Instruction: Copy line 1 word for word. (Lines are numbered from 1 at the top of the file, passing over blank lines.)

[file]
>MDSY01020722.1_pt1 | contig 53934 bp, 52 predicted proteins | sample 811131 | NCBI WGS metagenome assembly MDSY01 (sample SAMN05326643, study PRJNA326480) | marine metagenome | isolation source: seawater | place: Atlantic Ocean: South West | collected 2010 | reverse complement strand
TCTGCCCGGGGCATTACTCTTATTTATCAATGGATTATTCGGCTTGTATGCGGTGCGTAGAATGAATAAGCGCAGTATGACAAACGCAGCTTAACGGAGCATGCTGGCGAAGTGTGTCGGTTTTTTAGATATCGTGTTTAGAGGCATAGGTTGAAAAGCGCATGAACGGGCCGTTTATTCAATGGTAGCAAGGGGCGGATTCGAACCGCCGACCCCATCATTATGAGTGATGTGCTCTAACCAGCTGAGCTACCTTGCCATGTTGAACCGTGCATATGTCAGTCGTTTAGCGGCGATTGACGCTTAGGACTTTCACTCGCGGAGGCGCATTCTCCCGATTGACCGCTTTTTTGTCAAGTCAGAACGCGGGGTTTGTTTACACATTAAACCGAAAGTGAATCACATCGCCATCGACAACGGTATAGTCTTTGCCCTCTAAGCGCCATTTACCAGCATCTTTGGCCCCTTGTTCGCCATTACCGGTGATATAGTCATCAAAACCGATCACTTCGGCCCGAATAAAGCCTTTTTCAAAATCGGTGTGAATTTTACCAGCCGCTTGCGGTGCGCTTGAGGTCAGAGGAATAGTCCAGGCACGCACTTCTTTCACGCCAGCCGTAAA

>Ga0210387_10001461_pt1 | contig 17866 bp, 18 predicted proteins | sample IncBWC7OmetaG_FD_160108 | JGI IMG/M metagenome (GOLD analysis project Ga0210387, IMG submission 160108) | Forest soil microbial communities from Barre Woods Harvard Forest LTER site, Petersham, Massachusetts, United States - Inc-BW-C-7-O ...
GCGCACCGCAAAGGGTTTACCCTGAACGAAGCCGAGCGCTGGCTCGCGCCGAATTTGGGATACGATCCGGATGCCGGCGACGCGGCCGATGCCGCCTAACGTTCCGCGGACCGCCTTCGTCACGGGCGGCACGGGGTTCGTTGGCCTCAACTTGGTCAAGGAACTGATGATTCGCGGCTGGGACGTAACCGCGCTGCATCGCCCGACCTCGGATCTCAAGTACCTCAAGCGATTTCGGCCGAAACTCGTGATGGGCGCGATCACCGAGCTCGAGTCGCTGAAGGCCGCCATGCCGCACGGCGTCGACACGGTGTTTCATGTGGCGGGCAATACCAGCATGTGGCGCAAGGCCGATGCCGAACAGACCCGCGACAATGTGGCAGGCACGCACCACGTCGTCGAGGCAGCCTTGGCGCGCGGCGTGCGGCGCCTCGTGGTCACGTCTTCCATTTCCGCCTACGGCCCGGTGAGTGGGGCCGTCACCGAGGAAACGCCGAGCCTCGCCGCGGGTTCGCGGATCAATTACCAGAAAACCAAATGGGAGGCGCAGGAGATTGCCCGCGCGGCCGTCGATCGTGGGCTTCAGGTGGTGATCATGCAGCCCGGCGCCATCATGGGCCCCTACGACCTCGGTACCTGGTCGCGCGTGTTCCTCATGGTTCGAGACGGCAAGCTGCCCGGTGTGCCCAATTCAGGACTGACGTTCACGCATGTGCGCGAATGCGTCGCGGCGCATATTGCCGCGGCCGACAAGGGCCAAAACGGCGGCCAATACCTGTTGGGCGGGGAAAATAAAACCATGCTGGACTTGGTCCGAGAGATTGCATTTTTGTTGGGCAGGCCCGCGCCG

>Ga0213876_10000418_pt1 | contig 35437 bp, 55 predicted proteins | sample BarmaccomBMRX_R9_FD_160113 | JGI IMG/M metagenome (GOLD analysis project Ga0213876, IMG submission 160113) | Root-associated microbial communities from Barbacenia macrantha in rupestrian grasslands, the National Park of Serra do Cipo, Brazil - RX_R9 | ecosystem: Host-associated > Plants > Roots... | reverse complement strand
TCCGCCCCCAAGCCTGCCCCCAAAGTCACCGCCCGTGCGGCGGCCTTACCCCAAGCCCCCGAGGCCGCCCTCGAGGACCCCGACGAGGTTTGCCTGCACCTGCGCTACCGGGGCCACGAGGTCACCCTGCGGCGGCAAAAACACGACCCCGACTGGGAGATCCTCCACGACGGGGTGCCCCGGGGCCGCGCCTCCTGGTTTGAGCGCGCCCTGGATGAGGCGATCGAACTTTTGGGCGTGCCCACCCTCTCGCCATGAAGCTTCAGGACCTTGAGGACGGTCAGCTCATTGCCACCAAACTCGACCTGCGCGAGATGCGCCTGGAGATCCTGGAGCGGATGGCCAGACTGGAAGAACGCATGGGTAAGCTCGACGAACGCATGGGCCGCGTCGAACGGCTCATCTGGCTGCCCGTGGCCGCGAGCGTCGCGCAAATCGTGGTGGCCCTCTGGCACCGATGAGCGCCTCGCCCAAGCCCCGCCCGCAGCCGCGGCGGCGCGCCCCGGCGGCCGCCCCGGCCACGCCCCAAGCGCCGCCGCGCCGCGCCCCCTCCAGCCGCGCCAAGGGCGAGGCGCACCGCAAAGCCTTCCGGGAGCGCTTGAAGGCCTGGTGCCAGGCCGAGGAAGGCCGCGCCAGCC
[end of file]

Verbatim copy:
>MDSY01020722.1_pt1 | contig 53934 bp, 52 predicted proteins | sample 811131 | NCBI WGS metagenome assembly MDSY01 (sample SAMN05326643, study PRJNA326480) | marine metagenome | isolation source: seawater | place: Atlantic Ocean: South West | collected 2010 | reverse complement strand